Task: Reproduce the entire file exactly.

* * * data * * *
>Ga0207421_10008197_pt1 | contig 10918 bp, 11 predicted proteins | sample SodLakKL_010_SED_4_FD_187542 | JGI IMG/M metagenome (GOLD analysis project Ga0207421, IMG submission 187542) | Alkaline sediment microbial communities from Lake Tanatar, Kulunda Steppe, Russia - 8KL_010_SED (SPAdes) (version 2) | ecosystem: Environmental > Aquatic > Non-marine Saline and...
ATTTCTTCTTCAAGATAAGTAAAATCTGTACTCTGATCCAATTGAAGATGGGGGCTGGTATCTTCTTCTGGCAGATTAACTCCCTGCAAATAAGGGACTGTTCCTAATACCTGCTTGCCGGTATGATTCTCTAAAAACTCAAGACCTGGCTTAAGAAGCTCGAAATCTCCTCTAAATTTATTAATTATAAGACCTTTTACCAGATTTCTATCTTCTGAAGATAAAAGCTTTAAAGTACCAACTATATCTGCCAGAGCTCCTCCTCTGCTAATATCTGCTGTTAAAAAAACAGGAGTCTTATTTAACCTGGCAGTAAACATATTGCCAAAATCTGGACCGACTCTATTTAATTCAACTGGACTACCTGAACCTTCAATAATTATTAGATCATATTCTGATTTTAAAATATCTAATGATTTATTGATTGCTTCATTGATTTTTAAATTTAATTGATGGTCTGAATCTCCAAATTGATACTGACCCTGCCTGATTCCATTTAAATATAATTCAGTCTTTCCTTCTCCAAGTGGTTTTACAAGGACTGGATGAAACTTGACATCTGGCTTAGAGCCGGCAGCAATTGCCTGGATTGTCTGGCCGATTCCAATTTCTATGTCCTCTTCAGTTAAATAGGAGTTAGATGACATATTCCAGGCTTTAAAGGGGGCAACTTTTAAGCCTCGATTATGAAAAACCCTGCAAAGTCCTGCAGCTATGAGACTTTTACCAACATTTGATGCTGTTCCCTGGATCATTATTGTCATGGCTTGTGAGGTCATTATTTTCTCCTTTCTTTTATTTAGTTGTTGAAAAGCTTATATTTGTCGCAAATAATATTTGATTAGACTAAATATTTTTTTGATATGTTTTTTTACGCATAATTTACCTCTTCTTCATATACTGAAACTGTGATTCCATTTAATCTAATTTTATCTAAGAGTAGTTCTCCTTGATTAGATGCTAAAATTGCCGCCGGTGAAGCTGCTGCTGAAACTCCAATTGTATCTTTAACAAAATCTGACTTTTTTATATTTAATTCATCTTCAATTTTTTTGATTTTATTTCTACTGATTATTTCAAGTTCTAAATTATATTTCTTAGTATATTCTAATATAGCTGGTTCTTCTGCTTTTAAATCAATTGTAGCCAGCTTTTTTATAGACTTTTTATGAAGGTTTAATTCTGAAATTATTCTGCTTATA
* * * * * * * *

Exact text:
>Ga0207421_10008197_pt1 | contig 10918 bp, 11 predicted proteins | sample SodLakKL_010_SED_4_FD_187542 | JGI IMG/M metagenome (GOLD analysis project Ga0207421, IMG submission 187542) | Alkaline sediment microbial communities from Lake Tanatar, Kulunda Steppe, Russia - 8KL_010_SED (SPAdes) (version 2) | ecosystem: Environmental > Aquatic > Non-marine Saline and...
ATTTCTTCTTCAAGATAAGTAAAATCTGTACTCTGATCCAATTGAAGATGGGGGCTGGTATCTTCTTCTGGCAGATTAACTCCCTGCAAATAAGGGACTGTTCCTAATACCTGCTTGCCGGTATGATTCTCTAAAAACTCAAGACCTGGCTTAAGAAGCTCGAAATCTCCTCTAAATTTATTAATTATAAGACCTTTTACCAGATTTCTATCTTCTGAAGATAAAAGCTTTAAAGTACCAACTATATCTGCCAGAGCTCCTCCTCTGCTAATATCTGCTGTTAAAAAAACAGGAGTCTTATTTAACCTGGCAGTAAACATATTGCCAAAATCTGGACCGACTCTATTTAATTCAACTGGACTACCTGAACCTTCAATAATTATTAGATCATATTCTGATTTTAAAATATCTAATGATTTATTGATTGCTTCATTGATTTTTAAATTTAATTGATGGTCTGAATCTCCAAATTGATACTGACCCTGCCTGATTCCATTTAAATATAATTCAGTCTTTCCTTCTCCAAGTGGTTTTACAAGGACTGGATGAAACTTGACATCTGGCTTAGAGCCGGCAGCAATTGCCTGGATTGTCTGGCCGATTCCAATTTCTATGTCCTCTTCAGTTAAATAGGAGTTAGATGACATATTCCAGGCTTTAAAGGGGGCAACTTTTAAGCCTCGATTATGAAAAACCCTGCAAAGTCCTGCAGCTATGAGACTTTTACCAACATTTGATGCTGTTCCCTGGATCATTATTGTCATGGCTTGTGAGGTCATTATTTTCTCCTTTCTTTTATTTAGTTGTTGAAAAGCTTATATTTGTCGCAAATAATATTTGATTAGACTAAATATTTTTTTGATATGTTTTTTTACGCATAATTTACCTCTTCTTCATATACTGAAACTGTGATTCCATTTAATCTAATTTTATCTAAGAGTAGTTCTCCTTGATTAGATGCTAAAATTGCCGCCGGTGAAGCTGCTGCTGAAACTCCAATTGTATCTTTAACAAAATCTGACTTTTTTATATTTAATTCATCTTCAATTTTTTTGATTTTATTTCTACTGATTATTTCAAGTTCTAAATTATATTTCTTAGTATATTCTAATATAGCTGGTTCTTCTGCTTTTAAATCAATTGTAGCCAGCTTTTTTATAGACTTTTTATGAAGGTTTAATTCTGAAATTATTCTGCTTATA